The "Knitout" (.k) File Format v0.5.4

Knitout (.k) is a file format that can represent low-level knitting machine instructions in a machine-independent way. The format is easy to read and write from code, and reasonably human-readable. It is hoped that knitout can serve as an output file format for design tools, and an input file format for knitting machines and simulators.

Knitout has no relation to the custom sock vendor of the same name.

The remainder of this document describes the format itself, the design principles behind the format, and ends with some comments about particular decisions.


  1. Version 0.5.4 -- clarify kickbacks, clarify wording in other sections, adjust CSS style. (Jim McCann)
  2. Version 0.5.3 -- clarify that carrier names are strings. (Jim McCann)
  3. Version 0.5.2 -- clarify that ;;Carriers header is required. (Jim McCann)
  4. Version 0.5.1 -- add ;!source: comments, fix typo in example. (Jim McCann)
  5. Version 0.5 -- racking sign swapped. (Jim McCann)
  6. Version 0.4 -- total re-write, placed in the public domain. (Jim McCann)


Please do not hesitate to get in touch with ideas, comments, or improvements for the specification. Without your input, knitout cannot grow into a useful specification.

To provide feedback, use the Issues page. You may also contact the authors directly using the e-mail alias.

File Format

Knitout is a straightforward list of knitting instructions to execute to create a knit object, along with a header describing specific information about the machine it is designed to run on.

Filenames, Encoding, Line Endings

Knitout files are named with the .k extension.

Knitout files contain UTF8-encoded text.

Knitout is line-oriented, and knitout files use the LF character to terminate lines ('\n', U+000A).

Programs that write knitout format files should name then with a .k extension, encode them as UTF8, use only the "space" (U+0020) and "tab" (U+0009) characters for whitespace, and use the LF character (U+000A) as a line ending. Programs that read knitout files should support files produced in this way, and may support other extensions, encodings, whitespace characters, and line endings (though they should warn that the file is not standard).

Magic String


Knitout files begin with a magic string ;!knitout-VERSION followed by a linefeed. VERSION is an integer indicating the current version. The version number will be incremented when features are moved from extensions into the main language.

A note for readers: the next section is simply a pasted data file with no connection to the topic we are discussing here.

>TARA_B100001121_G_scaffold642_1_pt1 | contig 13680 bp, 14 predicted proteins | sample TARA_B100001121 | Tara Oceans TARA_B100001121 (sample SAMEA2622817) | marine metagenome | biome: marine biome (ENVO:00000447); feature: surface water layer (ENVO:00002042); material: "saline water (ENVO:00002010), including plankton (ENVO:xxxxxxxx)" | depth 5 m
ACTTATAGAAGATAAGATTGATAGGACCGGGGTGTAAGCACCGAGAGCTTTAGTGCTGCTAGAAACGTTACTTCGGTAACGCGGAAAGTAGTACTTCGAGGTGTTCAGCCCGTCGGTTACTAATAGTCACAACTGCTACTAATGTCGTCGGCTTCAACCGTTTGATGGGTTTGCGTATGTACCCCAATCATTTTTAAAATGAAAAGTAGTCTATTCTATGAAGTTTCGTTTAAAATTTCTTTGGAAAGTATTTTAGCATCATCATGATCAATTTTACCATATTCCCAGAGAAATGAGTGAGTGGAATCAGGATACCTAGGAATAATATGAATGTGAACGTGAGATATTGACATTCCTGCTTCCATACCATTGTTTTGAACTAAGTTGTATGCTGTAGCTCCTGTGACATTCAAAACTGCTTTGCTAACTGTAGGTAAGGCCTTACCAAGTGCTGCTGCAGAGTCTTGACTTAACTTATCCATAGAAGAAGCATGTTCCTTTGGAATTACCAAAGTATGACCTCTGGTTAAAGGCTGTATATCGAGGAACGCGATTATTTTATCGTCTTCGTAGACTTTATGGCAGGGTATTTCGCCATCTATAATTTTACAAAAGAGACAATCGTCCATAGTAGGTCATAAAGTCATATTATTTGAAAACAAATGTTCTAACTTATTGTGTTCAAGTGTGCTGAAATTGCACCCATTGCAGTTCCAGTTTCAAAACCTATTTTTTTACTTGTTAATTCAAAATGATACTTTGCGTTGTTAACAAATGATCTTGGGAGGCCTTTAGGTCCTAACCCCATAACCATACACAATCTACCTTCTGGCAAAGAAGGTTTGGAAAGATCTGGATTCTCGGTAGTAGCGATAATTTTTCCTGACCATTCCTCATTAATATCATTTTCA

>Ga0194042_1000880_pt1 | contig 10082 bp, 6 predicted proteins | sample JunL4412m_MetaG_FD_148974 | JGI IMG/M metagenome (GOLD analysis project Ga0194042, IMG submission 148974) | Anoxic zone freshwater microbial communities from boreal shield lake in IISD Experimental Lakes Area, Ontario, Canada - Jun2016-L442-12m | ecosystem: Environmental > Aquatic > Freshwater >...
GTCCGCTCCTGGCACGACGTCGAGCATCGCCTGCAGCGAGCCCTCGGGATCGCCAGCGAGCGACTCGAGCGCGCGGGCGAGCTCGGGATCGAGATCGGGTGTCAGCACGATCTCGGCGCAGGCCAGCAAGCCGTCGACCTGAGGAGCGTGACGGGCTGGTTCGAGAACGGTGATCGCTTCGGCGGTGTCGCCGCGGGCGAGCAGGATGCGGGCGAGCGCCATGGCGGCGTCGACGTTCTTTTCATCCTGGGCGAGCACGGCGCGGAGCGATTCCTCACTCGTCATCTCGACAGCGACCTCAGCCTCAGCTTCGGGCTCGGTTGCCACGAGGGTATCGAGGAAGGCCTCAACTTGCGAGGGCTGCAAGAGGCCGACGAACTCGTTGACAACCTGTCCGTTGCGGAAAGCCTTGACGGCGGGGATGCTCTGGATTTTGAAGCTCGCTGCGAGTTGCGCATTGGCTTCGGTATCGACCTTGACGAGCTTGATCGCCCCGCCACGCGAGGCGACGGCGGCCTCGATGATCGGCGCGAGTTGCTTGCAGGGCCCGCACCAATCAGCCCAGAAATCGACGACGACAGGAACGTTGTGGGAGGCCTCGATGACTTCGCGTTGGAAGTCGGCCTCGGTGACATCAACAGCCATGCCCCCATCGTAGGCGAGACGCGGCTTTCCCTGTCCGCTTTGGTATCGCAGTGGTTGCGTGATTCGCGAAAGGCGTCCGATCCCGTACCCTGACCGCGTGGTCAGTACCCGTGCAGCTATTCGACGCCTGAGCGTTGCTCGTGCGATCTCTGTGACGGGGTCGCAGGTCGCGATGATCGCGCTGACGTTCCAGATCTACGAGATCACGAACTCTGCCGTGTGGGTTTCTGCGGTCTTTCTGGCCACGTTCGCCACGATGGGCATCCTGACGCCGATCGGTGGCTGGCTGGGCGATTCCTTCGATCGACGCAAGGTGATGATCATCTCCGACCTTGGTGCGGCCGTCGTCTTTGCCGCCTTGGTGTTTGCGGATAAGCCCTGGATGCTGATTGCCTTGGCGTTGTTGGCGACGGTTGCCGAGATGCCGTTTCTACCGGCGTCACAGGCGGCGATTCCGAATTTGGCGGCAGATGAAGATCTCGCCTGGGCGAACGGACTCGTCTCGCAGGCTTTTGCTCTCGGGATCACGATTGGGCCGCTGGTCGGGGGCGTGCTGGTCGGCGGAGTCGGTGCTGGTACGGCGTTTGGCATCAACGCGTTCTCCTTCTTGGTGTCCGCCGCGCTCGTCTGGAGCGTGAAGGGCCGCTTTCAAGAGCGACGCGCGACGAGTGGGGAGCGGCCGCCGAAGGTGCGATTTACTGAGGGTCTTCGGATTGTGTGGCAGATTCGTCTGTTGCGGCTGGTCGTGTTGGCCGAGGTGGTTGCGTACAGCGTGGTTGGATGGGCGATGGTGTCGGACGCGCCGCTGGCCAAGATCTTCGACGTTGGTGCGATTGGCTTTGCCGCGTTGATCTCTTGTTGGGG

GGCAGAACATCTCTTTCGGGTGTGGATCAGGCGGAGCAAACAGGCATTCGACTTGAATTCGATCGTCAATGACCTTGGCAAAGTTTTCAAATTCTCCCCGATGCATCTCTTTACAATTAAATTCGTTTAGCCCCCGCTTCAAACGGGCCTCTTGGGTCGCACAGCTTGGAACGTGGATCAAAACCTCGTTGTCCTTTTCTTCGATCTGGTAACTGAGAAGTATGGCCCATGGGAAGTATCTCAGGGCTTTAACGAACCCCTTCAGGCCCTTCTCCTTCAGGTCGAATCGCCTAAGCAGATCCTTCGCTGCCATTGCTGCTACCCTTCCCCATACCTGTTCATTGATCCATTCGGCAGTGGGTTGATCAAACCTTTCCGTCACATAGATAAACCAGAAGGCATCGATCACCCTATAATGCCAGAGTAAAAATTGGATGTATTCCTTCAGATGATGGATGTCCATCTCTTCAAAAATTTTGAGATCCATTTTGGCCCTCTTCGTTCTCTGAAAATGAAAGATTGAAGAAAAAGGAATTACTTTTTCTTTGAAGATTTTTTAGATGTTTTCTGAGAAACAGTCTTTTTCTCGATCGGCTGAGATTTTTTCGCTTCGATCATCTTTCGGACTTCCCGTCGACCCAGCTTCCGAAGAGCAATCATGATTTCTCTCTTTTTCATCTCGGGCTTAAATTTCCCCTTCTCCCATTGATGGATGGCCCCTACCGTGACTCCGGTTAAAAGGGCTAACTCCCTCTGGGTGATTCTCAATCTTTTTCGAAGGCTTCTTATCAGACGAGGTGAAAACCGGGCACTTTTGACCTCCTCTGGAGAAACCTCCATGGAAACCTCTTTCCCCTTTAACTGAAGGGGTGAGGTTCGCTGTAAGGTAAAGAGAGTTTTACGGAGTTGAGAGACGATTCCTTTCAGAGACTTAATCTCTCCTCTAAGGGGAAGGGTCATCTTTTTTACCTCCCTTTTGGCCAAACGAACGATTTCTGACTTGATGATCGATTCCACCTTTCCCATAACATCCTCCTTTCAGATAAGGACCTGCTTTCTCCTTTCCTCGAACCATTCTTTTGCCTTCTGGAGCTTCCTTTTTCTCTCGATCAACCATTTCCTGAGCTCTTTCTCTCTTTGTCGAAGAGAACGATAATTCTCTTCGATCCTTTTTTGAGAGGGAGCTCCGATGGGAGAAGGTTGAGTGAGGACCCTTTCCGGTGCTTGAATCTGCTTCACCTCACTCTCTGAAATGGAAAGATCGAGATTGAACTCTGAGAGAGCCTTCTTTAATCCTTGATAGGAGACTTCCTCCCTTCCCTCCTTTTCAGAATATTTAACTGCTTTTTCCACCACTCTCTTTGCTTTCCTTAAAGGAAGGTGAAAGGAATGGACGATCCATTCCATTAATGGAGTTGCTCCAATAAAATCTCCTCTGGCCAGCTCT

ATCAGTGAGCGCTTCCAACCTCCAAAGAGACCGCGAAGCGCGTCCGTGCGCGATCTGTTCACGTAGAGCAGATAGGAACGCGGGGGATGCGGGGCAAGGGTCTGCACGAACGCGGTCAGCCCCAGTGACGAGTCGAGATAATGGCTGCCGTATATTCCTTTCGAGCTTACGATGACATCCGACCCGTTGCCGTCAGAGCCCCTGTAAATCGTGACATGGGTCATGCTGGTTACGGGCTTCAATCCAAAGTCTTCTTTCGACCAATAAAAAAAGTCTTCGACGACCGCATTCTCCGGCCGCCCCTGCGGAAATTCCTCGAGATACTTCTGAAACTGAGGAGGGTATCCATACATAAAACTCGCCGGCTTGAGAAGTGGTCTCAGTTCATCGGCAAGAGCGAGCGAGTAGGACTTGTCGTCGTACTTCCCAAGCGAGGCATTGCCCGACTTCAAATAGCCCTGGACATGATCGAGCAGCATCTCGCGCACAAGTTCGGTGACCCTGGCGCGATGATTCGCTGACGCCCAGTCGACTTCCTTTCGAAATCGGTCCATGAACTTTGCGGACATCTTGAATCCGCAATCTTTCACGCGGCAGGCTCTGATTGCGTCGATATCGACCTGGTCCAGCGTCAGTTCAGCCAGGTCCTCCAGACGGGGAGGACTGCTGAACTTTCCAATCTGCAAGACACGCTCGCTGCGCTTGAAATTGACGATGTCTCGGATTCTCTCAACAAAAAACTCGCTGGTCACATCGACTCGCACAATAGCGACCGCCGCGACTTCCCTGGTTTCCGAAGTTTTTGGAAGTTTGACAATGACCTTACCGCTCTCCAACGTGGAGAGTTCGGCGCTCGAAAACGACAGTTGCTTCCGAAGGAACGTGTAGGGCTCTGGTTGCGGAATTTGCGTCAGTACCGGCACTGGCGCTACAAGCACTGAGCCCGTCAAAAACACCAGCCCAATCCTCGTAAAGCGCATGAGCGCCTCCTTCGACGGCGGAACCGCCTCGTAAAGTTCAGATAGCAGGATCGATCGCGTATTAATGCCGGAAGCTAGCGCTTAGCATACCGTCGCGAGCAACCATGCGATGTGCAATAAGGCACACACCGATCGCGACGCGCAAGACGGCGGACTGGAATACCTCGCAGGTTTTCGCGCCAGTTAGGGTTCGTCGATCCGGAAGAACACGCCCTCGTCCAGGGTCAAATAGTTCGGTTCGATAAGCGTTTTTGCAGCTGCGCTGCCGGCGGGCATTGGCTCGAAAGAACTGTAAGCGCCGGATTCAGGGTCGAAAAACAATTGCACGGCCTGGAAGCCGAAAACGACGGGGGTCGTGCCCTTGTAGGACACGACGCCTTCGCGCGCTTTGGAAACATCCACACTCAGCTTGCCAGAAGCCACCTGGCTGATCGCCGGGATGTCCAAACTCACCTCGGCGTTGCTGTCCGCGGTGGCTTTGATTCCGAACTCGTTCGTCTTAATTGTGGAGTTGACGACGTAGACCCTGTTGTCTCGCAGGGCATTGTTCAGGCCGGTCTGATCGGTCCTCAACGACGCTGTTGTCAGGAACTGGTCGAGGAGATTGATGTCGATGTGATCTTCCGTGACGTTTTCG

Programs that write knitout should always use the latest version of which they are aware. Programs that read knitout must accept any version number, but should warn if the version is later than one they support.

Comment Header

;;Machine: SWG091N2
;;Gauge: 15
;;Yarn-5: 50-50 Rust
;;Carriers: 1 2 3 4 5 6 7 8 9 10
;;Position: Right

After the magic string, knitout files contain a series of special comments (starting with ;;) known as the "comment header." These comments give additional information about the machine intended to execute the knitout code in the file.

Each line in the comment header begins with the string ";;", followed by the header name, followed by the string ": ", followed by the header value.

Required Headers

The following headers are required because their values influence the topology of the finished knit item:

NameValue Meaning
CarriersC1 C2 C3 ... space-separated list of carrier names; carriers are given in front-to-back order. Note that these names can be any string; knitout backends are expected to map these strings to machine carriers.

Tools that write knitout must include a Carriers header; tools that read knitout must warn if a Carriers header is missing, though they may also continue to process the file.

Other Headers

The following headers are optional:

NameValue Meaning
MachineM the model name M of the target machine
GaugeG the gauge G (in needles/inch) of the target machine
Yarn-Ctype color yarn to load in carrier C
PositionP where to place the operations on the needle bed; Left, Center, Right, and Keep are standard values
X-** extension header


knit + f14 A B ;knit together
knit + f15 A B
knit + f16 A B
;note to self: maybe put in a tuck here?